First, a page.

Russia's Image Tanks In the West, but So Does Trump's
The West took a coÃ¶rdinated stand against Russia on Thursday, for undermining its governments and international institutions in a global campaign of cyberattacks. In Washington, the Department of Justice indicted seven Russian military-intelligence agents for multiple hacking schemes. Britain charged that Russia is now behaving like a âpariah state,â because of its brazen use of chemical weapons, its meddling in Western elections, and its attempted cybersabotage of probes into its illegal activities. And the Dutch government disclosed that it had deported four Russian intelligence agents who were caught red-handed, in April, trying to hack the Organization for the Prohibition of Chemical Weapons, an international monitoring agency based in The Hague. The agency was investigating the poison attack on Sergei Skripal, a former Russian spy in exile in Britain, and also the use of chemical weapons by t he Syrian government, Russiaâs closest ally in the Middle East.
In Brussels, the U.S. Defense Secretary, James Mattis, met with defense ministers from the other twenty-eight NATO countries, who agreed that Russia must pay a price for its malfeasance. Mattis pledged that America would stand behind its allies against Vladimir Putinâs intervention. âWe are ready to provide cybersupport to counter Russian hacking,â he said.
The Justice Departmentâs indictment alleged that Russiaâs state intelligence service, the G.R.U., engaged in a four-year cyber campaign against international organizations, including a U.S. group that had exposed doping among Russiaâs Olympic athletes. The forty-one-page document chronicled conspiracy, disinformation, identity theft, money laundering, wire fraud, and data theft, to âfurther Russian interests, retaliate against Russiaâs detractors and sway public opinion in Russiaâs favor.â It also charged that a Russian agen t had spied on the networks and staff of Westinghouse Electric, a nuclear-power company based in Pennsylvania that has reportedly done business with Ukraine.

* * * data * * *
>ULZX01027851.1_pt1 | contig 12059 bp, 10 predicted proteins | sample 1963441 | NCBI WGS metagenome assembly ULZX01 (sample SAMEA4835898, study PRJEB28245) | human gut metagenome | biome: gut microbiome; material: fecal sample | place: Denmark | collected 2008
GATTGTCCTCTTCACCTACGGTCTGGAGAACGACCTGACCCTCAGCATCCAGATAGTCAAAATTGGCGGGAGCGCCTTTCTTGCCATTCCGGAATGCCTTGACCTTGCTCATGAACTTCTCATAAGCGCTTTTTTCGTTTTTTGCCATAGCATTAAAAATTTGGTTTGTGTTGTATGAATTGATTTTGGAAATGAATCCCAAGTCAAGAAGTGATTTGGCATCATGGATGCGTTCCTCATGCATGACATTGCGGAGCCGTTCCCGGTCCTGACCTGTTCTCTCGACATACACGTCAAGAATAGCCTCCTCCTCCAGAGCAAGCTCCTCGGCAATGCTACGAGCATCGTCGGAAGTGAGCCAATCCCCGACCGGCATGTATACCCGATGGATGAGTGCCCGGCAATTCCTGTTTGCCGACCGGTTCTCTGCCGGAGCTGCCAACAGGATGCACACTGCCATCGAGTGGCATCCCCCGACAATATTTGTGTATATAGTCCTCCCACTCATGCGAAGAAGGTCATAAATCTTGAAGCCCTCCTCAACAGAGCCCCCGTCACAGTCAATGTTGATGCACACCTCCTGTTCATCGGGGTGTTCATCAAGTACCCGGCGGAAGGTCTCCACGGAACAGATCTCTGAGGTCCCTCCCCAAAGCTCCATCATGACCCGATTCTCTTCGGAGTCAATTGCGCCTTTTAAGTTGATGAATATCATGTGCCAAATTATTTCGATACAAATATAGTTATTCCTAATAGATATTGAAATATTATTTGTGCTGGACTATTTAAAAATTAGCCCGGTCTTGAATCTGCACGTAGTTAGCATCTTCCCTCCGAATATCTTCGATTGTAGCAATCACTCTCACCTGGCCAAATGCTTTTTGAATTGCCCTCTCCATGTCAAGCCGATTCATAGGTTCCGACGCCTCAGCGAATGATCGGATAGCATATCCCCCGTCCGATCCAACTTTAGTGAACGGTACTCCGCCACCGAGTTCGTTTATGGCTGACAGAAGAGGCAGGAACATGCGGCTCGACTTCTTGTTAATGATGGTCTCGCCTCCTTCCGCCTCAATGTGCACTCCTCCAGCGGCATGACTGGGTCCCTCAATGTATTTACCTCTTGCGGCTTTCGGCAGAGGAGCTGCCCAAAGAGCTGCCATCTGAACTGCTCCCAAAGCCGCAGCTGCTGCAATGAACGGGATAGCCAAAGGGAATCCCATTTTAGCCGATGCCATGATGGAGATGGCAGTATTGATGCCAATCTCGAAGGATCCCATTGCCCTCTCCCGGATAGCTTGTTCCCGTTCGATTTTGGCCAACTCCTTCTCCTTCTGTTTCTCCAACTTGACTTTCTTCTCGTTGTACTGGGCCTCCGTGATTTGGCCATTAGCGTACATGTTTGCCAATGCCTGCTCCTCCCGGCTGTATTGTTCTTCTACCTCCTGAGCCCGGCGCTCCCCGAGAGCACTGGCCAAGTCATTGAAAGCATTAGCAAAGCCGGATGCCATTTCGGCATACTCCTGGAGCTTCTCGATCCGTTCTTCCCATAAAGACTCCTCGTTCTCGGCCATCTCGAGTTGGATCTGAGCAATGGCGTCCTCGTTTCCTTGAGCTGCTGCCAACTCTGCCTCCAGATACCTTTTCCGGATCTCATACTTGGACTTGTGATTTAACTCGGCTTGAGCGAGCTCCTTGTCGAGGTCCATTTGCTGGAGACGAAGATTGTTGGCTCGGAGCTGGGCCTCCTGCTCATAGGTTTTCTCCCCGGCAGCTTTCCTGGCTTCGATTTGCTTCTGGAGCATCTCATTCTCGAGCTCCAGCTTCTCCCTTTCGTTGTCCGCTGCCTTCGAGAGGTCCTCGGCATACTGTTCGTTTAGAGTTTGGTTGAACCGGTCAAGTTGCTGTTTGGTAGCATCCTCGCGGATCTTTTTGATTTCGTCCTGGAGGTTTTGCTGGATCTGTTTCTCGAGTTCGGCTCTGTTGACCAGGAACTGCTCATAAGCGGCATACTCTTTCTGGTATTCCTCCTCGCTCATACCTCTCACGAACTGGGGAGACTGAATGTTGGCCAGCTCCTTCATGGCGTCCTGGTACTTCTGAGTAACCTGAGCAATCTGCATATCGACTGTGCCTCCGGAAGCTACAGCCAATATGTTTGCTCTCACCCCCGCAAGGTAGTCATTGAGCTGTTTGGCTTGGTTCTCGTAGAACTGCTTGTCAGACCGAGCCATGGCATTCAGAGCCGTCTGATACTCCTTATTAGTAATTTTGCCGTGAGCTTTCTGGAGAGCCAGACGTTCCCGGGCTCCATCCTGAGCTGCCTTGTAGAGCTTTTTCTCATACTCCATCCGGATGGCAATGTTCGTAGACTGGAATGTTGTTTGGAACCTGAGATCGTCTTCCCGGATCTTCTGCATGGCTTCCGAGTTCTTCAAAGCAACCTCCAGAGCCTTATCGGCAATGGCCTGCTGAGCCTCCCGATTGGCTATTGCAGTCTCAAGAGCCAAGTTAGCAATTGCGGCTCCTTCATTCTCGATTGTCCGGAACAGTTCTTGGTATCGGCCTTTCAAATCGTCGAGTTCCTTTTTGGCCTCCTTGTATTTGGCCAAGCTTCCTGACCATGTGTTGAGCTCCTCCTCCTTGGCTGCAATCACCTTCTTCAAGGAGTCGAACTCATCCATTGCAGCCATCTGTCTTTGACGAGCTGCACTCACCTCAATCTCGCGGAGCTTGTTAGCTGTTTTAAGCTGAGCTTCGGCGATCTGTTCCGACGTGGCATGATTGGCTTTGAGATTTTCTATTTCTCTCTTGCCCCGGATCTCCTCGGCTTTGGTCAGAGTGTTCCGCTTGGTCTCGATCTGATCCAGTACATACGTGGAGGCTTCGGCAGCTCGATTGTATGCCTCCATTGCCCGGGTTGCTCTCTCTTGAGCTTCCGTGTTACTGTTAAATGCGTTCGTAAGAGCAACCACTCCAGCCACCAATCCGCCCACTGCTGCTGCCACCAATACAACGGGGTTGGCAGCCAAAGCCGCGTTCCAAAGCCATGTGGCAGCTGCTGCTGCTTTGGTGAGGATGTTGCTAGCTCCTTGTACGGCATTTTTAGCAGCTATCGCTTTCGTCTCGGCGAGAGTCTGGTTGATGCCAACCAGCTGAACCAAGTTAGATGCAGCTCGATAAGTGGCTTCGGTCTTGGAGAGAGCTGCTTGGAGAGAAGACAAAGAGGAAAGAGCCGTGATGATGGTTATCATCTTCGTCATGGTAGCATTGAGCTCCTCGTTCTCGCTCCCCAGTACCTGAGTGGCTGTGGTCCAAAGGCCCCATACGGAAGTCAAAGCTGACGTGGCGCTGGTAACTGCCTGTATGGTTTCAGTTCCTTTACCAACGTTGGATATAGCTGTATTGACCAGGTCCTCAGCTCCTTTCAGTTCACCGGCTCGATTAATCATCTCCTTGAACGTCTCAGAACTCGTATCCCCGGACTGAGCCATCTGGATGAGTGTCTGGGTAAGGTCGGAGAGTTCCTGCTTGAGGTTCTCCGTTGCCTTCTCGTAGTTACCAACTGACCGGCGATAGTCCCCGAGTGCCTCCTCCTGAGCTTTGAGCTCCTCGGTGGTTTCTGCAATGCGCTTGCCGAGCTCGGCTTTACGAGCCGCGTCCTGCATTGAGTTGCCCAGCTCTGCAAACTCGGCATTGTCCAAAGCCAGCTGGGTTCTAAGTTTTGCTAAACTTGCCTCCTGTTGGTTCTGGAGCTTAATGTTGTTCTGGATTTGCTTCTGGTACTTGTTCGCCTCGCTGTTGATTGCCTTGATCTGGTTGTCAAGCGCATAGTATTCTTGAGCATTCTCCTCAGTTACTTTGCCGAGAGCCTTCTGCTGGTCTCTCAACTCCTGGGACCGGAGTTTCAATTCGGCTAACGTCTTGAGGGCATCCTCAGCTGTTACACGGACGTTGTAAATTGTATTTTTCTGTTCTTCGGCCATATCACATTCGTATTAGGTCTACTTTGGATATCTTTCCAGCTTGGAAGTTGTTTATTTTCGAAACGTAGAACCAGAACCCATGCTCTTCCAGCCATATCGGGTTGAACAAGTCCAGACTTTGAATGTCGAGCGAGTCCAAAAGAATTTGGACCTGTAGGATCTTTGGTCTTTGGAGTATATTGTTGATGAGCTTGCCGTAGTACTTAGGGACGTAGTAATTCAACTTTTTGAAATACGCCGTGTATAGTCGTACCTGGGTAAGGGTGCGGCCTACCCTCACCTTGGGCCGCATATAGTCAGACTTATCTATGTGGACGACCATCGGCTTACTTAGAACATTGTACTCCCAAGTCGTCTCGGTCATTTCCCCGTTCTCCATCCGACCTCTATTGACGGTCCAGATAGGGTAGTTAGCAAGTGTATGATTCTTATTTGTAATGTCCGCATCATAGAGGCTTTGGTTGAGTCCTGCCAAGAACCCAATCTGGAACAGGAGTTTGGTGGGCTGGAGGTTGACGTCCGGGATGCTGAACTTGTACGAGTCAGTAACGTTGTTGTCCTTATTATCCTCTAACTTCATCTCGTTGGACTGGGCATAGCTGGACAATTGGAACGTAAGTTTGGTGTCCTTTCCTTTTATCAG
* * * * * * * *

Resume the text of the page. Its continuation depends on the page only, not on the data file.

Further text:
The new allegations are not part of Robert Muellerâs investigation into Russian meddling in the U.S. election, but the two scandals share similarities and may involve the same conspirators. âThey evince some of the same methods of computer intrusion and the same overarching Russian strategic goal: to pursue its interests through illegal influence and disinformation operations aimed at muddying or altering perceptions of the truth,â John Demers, the Justice Departmentâs Assistant Attorney General, said at a press briefing.
The Westâs united front against Russia included tough warnings. âThe G.R.U.âs actions are reckless and indiscriminate,â Jeremy Hunt , the British foreign secretary, said. âOur message is clear: together, with our allies, we will expose and respond to the G.R.U.âs attempts to und ermine international stability.â The Russian Foreign Ministry angrily rejected Europeâs charges as the products of a ârich imagination.â Maria Zakharova, a spokeswoman, reportedly told a press briefing that the allegations were âsome kind of a diabolical perfume cocktail.â